Why UK homeowners should take a lesson from the chavs

The middle classes rely on their houses as displays of relative status - rather than leaving the price tags on their clothes. But does owning a house actually prove you can afford it? Not any more, says Merryn Somerset-Webb.

There's a new fashion outrage doing the rounds of the chav community its members have started keeping the price tags on their clothes so that everyone can see them all the time.

Why, you might ask, would anyone want to do that? The general opinion seems to be that label displaying makes it look as though you have shoplifted the goods and are therefore very cool (shoplifting apparently being considered cool in certain circles).

However, my own panel of teenagers tells me that the trend has nothing at all to do with thievery. Instead the labels are left on for entirely the opposite reason to make it clear that your designer gear is not one of the many excellent fakes on the market but the real thing, and that you can afford to pay for it.

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The status comes not from shoplifting chic but from everyone knowing that you have cash to splash.

This makes complete sense. I have long wondered why anyone bothers to buy designer handbags, tracksuits, baseball hats and the like when only a die-hard expert could tell the difference between the real and the fake.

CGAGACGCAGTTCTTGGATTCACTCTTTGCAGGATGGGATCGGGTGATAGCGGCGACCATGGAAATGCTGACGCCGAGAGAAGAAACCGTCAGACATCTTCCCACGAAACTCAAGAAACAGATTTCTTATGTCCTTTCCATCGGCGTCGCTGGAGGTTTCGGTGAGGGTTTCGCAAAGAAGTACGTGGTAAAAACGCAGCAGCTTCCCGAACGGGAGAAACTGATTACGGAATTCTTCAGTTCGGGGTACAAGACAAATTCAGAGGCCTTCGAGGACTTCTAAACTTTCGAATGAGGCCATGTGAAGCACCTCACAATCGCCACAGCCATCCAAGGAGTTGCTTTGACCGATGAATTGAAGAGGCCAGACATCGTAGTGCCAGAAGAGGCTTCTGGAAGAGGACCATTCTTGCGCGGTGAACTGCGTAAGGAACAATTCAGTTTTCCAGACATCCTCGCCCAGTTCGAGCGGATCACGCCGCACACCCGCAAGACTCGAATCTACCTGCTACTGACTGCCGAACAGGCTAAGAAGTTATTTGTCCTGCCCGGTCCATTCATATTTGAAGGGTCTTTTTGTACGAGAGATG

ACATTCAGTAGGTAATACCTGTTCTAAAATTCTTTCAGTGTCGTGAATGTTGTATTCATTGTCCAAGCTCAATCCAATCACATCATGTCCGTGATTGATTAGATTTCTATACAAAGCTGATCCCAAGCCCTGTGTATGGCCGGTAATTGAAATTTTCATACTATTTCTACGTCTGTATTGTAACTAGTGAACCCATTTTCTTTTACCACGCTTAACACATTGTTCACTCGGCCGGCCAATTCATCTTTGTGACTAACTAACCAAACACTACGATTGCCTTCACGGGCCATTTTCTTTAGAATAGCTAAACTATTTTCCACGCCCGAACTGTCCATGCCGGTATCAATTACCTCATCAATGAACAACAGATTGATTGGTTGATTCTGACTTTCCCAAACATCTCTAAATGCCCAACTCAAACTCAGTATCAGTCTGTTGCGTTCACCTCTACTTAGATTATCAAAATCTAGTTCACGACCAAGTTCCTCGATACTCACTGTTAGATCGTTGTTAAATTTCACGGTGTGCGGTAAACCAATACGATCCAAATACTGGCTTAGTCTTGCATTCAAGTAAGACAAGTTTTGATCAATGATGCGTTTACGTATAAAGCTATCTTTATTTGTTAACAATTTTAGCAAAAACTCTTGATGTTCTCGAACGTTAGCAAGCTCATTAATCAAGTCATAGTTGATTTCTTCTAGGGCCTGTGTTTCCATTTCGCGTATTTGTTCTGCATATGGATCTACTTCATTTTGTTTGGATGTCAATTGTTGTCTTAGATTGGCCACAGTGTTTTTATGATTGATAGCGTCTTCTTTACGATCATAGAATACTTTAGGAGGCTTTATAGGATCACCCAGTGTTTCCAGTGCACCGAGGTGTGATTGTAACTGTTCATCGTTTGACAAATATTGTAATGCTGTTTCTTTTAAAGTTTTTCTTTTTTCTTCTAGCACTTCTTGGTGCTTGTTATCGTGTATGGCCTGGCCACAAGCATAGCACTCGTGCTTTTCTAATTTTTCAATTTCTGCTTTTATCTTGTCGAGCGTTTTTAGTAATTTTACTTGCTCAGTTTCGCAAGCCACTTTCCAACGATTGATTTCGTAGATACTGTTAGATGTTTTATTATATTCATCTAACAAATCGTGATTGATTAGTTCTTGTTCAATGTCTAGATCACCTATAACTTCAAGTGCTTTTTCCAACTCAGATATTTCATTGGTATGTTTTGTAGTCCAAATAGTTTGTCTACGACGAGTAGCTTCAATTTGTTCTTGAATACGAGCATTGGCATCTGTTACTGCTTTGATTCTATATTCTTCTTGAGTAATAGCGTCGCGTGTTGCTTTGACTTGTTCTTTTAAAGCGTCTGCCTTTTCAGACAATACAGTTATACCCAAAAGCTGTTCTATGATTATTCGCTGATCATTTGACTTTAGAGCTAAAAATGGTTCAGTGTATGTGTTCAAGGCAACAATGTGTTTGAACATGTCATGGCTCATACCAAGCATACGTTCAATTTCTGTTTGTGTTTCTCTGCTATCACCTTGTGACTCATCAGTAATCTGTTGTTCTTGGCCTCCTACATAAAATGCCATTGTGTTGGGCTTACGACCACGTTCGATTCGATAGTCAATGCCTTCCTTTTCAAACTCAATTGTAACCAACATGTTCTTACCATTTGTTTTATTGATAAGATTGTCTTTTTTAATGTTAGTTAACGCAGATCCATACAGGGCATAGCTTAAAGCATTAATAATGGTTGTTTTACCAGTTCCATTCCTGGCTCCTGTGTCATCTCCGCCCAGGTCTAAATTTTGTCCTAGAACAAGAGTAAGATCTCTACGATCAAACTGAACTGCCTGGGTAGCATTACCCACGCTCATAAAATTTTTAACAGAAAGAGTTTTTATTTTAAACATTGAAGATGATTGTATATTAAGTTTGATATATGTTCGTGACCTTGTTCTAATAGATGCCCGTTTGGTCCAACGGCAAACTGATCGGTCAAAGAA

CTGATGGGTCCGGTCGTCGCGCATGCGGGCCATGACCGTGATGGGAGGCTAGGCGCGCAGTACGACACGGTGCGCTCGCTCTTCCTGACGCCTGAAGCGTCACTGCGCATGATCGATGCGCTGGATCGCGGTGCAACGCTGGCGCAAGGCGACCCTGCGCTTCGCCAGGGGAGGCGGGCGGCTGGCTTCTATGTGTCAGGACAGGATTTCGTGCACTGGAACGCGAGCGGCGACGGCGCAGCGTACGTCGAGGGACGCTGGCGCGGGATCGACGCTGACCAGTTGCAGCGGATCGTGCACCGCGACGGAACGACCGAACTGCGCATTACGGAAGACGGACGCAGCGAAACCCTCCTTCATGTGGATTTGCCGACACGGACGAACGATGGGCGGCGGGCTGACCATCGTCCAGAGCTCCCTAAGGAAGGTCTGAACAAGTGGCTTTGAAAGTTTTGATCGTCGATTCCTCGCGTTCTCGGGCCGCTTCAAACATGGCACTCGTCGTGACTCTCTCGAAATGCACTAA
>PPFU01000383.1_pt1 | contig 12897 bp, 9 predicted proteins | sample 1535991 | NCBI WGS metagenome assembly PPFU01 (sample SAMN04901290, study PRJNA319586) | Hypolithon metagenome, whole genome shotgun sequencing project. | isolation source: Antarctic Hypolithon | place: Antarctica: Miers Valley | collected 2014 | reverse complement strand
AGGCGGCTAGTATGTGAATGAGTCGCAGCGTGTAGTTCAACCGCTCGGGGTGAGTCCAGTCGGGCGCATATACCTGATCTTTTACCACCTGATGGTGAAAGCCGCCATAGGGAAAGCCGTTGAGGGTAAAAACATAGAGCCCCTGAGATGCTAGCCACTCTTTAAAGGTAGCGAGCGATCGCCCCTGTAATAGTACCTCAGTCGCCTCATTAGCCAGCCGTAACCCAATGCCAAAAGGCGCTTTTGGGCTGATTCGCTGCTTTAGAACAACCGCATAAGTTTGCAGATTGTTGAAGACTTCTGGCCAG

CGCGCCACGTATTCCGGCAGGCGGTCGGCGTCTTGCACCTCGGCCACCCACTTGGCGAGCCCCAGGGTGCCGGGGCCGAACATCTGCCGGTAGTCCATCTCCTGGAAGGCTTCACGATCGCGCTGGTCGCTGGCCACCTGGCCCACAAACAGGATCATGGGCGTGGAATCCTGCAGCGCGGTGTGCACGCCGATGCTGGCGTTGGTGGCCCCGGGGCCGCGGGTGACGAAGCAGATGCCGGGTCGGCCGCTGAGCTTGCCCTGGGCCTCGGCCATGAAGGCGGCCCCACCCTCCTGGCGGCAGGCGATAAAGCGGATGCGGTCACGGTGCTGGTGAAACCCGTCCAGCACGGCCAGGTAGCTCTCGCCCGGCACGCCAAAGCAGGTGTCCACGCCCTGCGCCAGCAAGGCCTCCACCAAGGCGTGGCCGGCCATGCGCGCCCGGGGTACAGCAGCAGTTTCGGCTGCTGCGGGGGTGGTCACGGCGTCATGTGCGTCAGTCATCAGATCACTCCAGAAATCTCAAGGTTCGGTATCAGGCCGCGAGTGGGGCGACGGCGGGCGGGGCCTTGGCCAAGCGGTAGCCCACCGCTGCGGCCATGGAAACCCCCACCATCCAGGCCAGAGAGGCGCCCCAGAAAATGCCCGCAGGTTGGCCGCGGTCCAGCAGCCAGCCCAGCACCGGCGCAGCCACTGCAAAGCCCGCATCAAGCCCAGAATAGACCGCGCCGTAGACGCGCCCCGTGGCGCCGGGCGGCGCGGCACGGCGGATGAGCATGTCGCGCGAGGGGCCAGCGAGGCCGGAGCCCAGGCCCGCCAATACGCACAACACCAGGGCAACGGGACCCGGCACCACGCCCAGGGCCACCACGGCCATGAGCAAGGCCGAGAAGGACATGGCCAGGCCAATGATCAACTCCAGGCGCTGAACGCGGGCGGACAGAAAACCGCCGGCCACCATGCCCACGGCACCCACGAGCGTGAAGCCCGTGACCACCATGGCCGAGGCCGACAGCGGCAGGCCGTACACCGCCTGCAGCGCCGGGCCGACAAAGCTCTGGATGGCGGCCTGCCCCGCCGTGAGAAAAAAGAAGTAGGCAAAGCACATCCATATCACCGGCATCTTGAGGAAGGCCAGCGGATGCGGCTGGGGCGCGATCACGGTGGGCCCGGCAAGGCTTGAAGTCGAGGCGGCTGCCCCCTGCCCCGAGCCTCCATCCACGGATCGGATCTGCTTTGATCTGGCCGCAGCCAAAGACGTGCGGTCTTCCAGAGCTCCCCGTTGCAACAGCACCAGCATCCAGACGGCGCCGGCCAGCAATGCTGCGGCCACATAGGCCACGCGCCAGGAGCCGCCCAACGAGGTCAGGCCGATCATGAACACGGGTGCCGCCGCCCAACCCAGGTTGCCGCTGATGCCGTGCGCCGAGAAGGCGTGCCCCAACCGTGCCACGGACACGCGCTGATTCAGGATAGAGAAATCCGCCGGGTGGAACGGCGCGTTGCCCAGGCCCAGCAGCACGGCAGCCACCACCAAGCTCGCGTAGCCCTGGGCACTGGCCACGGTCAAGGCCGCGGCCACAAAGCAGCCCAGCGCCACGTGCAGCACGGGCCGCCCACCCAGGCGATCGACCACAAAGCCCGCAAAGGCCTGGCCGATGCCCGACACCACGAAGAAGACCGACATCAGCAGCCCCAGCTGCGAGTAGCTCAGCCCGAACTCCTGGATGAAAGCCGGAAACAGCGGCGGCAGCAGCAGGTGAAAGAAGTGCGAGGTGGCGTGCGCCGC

There's no status in flaunting something that most people think you bought in a street market. But flaunting something everyone can see you bought in the Burberry store? A different matter altogether.

UK homeowners: borrowing more than they can afford

This might not sound particularly relevant to readers of the Money section, but it is: the middle classes have a lot to learn from the chavs about displays of relative status. We have long relied on our cars and our houses to let people know how well we are doing.

Driving a 10-year-old Ford Fiesta and living with your mother? Not doing so well. Driving a brand new Porsche Boxster and living in a four- bedroom detached house with an ensuite to the master bedroom? Doing well.

But just like a Burberry baseball cap without a price tag this doesn't work any more. Why? Because just looking at someone's possessions doesn't give us any idea as to whether they can actually afford to own them or not.

Anyone can take out 0% finance (nothing down and nothing to pay for a year) and get a brand new Saab. And anyone can borrow enough to buy the nicest house on the street. It doesn't matter what your income is and it certainly doesn't matter if you can pay it back within 25 years or not. It used to be that you could only borrow three times your income to buy a house. Then it was suddenly four times and now sometimes it can be five or six times.

You can see why people need to borrow as much as they can. As the Royal Institute of Chartered Surveyors (Rics) pointed out this week, the costs of buying a home in Britain are at their highest for two decades. A two-person household earning roughly the average income living in an average house now spends 22% of its income on mortgage repayments compared with just over 14% in 1996. If people are going to be able to keep buying houses, said a spokesman for Rics, "lenders must continue to offer generous funding levels".